by Elena Riva
Let's start this section of work with something beautiful, while keeping in mind the 3 tasks with which we opened the day and your answers to the initial question:
You learn well when you're well You teach well when you're well
Is this your experience?
Please watch this TED Talk by my friend Kate Lister.
Biography: Kate Lister manages accessibility and inclusive practice at the Open University, UK, and is an associate for Advance HE. Her role involves driving and coordinating inclusive practice, supporting staff to be accessible and inclusive by design, and championing disabled student needs. She leads on the OU project to embed wellbeing in distance learning, she co-leads on the Advance HE collaborative project 'Embedding mental wellbeing in the curriculum,' and she was lead author on the micro-credential 'Teacher Training: Embedding Mental Health in the Curriculum.'
What are your thoughts about and after this TED talk?
They can be expressed as a word, a picture, a link to a song, a drawing, a full sentence, a motto, a question, a response to her request of sharing. Whatever!
Please, share them here on Padlet. We could create our own little library/repository of ideas and practices which support wellbeing in the learning and teaching environment and journeys.
Now, please, take a break. Do something you like to do as long as it is far from your computer or any other screen. Take the time to do it.
If you wish, share a picture of what you are doing (if it something that you can show! 😉) and upload it here.
Wellbeing in the Higher Education Learning Spaces
Now. A bit more watching to do. But before, make sure you have a notebook or at least 4 white (or coloured!) pages on which you can scribble. And pens or crayons or coloured pencils.
I will try to share my understanding and ideas about how to foster positive Wellbeing in the Learning and Teaching environment for both students and teachers. These are drawn from my own pedagogic research about students’ Wellbeing in educational settings as well as practice, including my experience of devising and delivering the module ‘Understanding Wellbeing’. Elena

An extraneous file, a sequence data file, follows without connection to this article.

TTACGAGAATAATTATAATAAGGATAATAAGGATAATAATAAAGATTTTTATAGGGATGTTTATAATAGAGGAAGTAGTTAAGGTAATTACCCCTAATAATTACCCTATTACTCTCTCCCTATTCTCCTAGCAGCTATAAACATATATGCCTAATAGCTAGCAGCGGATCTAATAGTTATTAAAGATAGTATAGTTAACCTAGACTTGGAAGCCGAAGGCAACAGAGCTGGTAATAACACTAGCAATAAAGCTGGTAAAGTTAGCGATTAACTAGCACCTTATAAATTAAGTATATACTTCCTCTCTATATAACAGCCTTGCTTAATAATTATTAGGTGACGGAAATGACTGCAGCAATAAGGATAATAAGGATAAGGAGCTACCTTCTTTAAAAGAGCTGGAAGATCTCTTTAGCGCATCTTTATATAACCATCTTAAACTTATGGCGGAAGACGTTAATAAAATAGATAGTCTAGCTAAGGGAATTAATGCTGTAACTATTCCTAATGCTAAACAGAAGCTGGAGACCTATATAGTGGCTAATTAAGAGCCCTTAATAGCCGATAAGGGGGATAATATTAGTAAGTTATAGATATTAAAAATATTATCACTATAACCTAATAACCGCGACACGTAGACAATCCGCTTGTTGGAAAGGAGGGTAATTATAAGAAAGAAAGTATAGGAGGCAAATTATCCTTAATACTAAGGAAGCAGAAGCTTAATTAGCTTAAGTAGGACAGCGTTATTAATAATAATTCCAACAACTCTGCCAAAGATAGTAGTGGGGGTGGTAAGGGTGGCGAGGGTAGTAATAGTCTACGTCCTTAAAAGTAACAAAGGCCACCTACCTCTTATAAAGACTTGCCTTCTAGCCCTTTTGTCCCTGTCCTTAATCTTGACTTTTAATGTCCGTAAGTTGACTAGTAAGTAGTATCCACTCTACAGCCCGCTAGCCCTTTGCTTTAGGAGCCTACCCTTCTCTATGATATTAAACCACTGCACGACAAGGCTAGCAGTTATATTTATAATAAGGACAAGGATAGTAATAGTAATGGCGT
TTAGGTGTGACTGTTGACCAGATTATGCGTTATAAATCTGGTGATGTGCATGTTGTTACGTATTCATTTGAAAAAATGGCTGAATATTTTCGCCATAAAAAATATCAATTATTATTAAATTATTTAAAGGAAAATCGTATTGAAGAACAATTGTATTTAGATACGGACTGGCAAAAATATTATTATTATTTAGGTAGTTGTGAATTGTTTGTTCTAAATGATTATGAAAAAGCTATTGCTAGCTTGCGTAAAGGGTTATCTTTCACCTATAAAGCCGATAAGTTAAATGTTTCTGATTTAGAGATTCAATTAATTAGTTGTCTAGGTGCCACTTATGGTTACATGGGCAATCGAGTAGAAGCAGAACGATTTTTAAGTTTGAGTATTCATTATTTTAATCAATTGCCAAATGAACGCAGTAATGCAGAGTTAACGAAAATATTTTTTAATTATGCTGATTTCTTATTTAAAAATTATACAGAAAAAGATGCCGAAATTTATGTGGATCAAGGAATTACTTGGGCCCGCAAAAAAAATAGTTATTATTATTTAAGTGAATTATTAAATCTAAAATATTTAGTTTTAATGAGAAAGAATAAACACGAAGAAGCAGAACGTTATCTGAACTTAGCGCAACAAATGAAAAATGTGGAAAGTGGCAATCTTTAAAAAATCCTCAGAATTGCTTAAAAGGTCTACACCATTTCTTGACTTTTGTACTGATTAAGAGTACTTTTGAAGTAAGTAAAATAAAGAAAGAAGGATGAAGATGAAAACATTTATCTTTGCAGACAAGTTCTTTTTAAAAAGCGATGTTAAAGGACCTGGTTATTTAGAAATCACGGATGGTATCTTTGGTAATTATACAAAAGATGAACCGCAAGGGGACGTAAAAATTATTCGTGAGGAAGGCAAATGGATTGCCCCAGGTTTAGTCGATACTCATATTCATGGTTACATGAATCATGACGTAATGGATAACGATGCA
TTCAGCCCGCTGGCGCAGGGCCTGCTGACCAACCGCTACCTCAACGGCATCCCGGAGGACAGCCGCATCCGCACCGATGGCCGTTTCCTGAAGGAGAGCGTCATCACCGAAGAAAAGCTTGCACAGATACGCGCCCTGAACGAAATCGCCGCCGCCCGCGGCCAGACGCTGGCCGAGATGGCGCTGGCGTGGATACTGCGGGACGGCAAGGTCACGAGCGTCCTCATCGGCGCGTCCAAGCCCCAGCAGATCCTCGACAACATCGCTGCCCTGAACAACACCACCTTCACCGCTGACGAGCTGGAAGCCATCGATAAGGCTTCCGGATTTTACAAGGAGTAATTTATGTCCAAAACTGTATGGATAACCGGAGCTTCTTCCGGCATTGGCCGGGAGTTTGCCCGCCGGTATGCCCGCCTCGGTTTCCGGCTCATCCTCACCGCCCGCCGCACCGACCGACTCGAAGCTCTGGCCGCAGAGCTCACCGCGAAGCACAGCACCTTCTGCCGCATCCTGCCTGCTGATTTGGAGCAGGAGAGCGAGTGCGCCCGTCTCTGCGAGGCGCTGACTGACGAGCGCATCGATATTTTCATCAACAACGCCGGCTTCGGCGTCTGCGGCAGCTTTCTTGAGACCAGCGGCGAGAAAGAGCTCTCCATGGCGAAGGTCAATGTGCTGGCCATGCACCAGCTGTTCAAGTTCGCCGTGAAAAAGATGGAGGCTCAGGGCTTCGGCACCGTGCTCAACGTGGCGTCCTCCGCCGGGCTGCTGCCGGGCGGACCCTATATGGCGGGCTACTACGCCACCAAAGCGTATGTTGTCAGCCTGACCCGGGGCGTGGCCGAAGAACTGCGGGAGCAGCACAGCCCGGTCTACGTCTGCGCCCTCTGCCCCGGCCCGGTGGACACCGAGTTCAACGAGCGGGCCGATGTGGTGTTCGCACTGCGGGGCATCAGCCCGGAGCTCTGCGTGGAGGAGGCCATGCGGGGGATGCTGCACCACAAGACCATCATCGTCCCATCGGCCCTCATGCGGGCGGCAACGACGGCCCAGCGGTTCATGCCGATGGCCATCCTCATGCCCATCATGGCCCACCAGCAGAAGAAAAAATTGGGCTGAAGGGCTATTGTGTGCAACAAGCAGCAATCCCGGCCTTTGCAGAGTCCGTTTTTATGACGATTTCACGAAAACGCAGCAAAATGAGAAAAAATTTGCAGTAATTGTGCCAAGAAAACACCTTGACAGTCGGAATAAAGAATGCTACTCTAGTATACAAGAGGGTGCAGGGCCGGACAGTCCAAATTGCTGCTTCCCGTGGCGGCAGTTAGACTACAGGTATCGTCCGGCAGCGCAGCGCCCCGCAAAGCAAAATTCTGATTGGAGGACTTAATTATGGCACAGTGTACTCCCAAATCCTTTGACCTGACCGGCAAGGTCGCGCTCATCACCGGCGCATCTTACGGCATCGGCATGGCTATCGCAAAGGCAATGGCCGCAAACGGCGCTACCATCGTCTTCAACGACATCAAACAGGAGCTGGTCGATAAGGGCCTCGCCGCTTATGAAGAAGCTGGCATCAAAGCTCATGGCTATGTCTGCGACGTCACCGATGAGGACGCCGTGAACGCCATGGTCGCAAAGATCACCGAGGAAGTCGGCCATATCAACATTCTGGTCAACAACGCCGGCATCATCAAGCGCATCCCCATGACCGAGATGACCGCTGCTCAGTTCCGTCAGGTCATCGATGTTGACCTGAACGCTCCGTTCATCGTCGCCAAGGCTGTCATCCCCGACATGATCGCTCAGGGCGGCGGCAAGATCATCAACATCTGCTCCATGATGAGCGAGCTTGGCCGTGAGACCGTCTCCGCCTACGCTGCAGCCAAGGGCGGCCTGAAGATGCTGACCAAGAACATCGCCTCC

Throughout the presentation you have been invited to jot down your own ideas. Please, share them with others. You might want to take a picture of your notebook or type a post response/blog here. Again, this can become our book of ideas, intentions, collections of practices. We will treasure it.
There are several (a lot!) of reading material suggested in my slides. Feel free to explore whatever sounds interesting to you. Here you can find the slides and bibliography (look at Day 4 section).
Below (after the What's next? section) a few readings which I would recommend for you to approach during some downtime today, tonight, in the near and/or far future. Perhaps you can pick 2 for today and leave the rest for the next days. Number two is the Warwick report I discuss during the video presentation.
Please now jump to the next post: Wellbeing in the Distance Learning Environment
- Houghton, A. and Anderson, J. (2018) Embedding mental wellbeing in the curriculum: maximising success in higher education. York: Higher Education Academy.
- Improving students’ wellbeing in the teaching and learning environment - this is my own study about Warwick but contains interesting general reflections made by students and staff.
- Case of study: Wellbeing projects at SFU: https://www.sfu.ca/healthycampuscommunity/projects.html. The website contains useful information.
- Stanton, A.; et al., Understanding Students’ Experiences of Well-Being in Learning Environments, Higher Education Studies; Vol. 6, No. 3; 2016, pages 90-99
Brown, P. (2016) The invisible problem? Improving students’ mental health. Oxford: Higher Education Policy Institute (HEPI)